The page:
Young and small leaves were harvested in May 2011, before fruit appearance from the same stem position [top] of potato plants (Solanum tuberosum L.) cultivar Désirée and tomato "cherry" (Lycopersicon esculentum Mill.) grown in a field of Castellana Grotte (40°53′15″ N-17°12′34″ E, Bari, Italy). The plants were grown on private land after owner permission to conduct the study on this area; all the studies did not involve endangered or protected species. The vegetable material was washed and stored at -20°C to arrest maturation. The GAs extraction was performed according to an optimized method [28]. The vegetable samples were lyophilized and ground to a fine powder using a laboratory mill; then, the same procedure of extraction was employed for each freeze-dried sample. In centrifuge tubes 1.5 g of sample were placed in 20 mL of 1% acetic acid aqueous solution. To facilitate contact between plant tissue and extraction solvent, the suspension was stirred for about 2 hours and then centrifuged at 6000 rpm for 30 minutes. The obtained pellet was re-suspended in 5 mL of 1% acetic acid, shaken, centrifuged again and the two supernatants were mixed together. To remove solid particles, each extract was filtered by means of a single-use 0.22 mm nylon filter (Whatman, Maidstone, UK) and then was injected into the Liquid Chromatography/ Mass Spectrometry (LC/MS) system. For determination of extract bioactivity, the liquid phase was eliminated by means of lyophilization.

Characterization of extracts by LC/ESI-MS

Liquid Chromatography/Electrospray Ionization-Mass Spectrometry (LC/ESI-MS) analysis was carried out in positive mode using a LCQ Classic quadrupole ion trap mass spectrometer QITMS (ThermoFinnigan, San Jose, CA, USA) equipped with a binary pump and a solvent degasser (Spectra System P4000, USA). The column was a Supelcosil LC-ABZ, amide-C16 (5 μm, 250 x 4.6 mm) with a guard column of the same material (Supelco Inc., Bellefonte, PA, USA), which proved to be optimal for GAs chromatographic detection for its high resolution and short analysis time [28]. The used eluents were methanol and 0.1% formic acid in water, while acetonitrile and water lightly acidified with formic acid were used as dilution solvents. Concentrations of main GAs identified in the plant extracts were determined using purchasable pure GA standards.

Samples of bioactivity assays

The extracts of potato or tomato leaves were lyophilized and re-dissolved in water to obtain the stock solutions of each at concentration 1000 μM of their main component metabolite (α-chaconine and α-tomatine, respectively). Stock solutions at concentration 1000 μM of pure single GAs (α-chaconine, α-solanine and α-tomatine) were prepared by means of their dissolution in 0.1% acetic acid in water (slightly acidic pH values enhanced solubilization of GAs). The assayed solutions were prepared by dilution of the stock solutions to the desired concentrations in water.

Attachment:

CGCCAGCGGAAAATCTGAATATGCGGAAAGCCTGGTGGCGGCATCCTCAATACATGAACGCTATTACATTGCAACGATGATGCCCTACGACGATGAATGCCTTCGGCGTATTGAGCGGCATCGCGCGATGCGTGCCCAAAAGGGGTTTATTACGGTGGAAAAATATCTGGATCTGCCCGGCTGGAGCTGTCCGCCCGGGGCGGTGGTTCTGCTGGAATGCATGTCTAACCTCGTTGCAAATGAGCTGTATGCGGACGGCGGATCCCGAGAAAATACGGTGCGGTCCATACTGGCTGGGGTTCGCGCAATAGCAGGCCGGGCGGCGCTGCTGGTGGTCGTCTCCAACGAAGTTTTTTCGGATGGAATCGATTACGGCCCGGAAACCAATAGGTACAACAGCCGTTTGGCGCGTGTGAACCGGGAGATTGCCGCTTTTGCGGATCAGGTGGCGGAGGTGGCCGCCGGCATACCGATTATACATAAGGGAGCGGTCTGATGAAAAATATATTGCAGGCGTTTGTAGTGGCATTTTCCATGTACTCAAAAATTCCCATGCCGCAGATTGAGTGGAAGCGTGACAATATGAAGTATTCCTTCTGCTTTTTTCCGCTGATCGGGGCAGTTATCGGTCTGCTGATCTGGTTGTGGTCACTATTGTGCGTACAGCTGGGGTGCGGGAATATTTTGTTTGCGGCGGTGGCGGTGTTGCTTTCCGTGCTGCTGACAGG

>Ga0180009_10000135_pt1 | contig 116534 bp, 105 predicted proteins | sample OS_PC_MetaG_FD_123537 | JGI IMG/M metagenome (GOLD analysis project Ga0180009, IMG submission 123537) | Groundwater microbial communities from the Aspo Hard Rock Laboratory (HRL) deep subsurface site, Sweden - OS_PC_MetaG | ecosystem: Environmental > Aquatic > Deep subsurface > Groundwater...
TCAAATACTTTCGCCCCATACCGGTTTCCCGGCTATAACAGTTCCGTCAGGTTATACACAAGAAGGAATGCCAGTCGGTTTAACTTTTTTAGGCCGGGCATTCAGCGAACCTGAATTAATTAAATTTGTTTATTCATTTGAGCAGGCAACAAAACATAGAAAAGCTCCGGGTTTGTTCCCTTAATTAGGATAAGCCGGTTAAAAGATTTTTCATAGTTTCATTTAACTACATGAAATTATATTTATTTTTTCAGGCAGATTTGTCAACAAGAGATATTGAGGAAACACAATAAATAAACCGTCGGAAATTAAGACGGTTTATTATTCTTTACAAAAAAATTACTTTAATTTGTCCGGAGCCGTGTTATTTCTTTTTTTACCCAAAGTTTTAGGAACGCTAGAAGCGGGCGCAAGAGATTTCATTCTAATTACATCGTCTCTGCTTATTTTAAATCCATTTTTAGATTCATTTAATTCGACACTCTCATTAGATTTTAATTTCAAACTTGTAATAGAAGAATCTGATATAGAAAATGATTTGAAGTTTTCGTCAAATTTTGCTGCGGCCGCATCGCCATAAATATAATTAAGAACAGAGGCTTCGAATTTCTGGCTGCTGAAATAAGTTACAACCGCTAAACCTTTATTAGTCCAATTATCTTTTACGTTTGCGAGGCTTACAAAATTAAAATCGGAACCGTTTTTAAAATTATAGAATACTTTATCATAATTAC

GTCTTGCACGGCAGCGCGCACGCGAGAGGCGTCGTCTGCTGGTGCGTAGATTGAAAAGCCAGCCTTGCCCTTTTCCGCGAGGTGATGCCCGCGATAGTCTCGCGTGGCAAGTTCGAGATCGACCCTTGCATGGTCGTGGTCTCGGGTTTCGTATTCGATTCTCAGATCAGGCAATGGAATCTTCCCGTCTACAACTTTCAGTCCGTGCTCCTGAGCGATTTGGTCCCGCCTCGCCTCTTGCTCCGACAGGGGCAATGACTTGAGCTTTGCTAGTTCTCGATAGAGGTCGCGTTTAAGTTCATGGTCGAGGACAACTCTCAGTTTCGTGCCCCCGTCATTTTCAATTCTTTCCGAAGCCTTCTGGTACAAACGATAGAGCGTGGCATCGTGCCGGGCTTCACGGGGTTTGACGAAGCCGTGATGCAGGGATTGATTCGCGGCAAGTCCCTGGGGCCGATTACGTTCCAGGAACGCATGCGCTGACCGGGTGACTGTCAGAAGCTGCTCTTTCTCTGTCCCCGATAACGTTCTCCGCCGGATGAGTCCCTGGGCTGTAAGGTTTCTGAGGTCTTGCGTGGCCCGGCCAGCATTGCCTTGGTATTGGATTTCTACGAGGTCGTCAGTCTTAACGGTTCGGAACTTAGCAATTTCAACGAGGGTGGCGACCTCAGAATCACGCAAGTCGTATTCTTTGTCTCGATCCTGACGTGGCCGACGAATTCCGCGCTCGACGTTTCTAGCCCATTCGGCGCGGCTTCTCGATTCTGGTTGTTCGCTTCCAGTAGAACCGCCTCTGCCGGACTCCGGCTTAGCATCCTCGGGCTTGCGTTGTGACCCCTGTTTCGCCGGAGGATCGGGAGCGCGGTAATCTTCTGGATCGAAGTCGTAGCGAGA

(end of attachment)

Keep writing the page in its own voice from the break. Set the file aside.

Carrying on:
Effect of extracts and pure GAs on development of D. melanogaster

All stocks were maintained and experiments run on modified sugar/yeast (SY) culture medium (25 g of yeast, 230 g of sugar, 20 g of agar, 100 g of flour, and 8.6 mL of propionic acid in 1 dm3 of distilled water). The tested samples (leaf extracts or single pure GAs) were added to the culture medium which was poured in each vial to obtain a series final concentrations of 0.005, 0.05, 0.5, 5 and 50 μM in the medium. Such a wide range of concentrations was done to observe possible hormetic, sublethal or lethal effects. In order to check the probable effect of solvent which was used to prepare stock solutions of each GA, 0.1% of acetic acid in water was added to culture medium administrated to the control group. Three fertilized females of the same age (7 days) in each vial for 24 hours to lay eggs (approximately 100 eggs per vial). After 24 hours the imagoes were removed from the vials and the development of organisms present in vials, named as parental or P generation, was observed. Numbers of third instar larvae and pupae (visible on surface of substrata and vial’s walls) and imagoes (males and females) were counted throughout the test. The flies were removed from vials after their imaginal molt, sex of imagoes was checked under ethylic ether anaesthetization. The 50% of developmental time (time in days, when 50% of population reached larval, pupal and imaginal developmental stage in vials, T50) was calculated. This factor illustrates the effect of tested substances on the time of development. Percentage of dead pupae and malformed imagoes (i.e. with improperly developed legs or wings, smaller or significantly harmed in the other way) were also determined. Malformed insects were photographed using Stero Lumar V12. Since D. melanogaster eggs lay in agar-stabilized substratum, the simple method of placing a defined number of eggs on the extract-treated substrata is difficult. The procedure of eggs separation would demand either chemical dissolution of agaric substrata or mechanical separation of eggs, using a stereomicroscope (eggs are smaller than 0.5mm in length). Both methods could destroy eggs. Next, the hatched larvae naturally prefer to feed within the culture medium rather than on it. Hence, it is not possible to check precisely the number of larvae or their developmental stage. The model we propose is less invasive and does not cause additional stress for the larvae.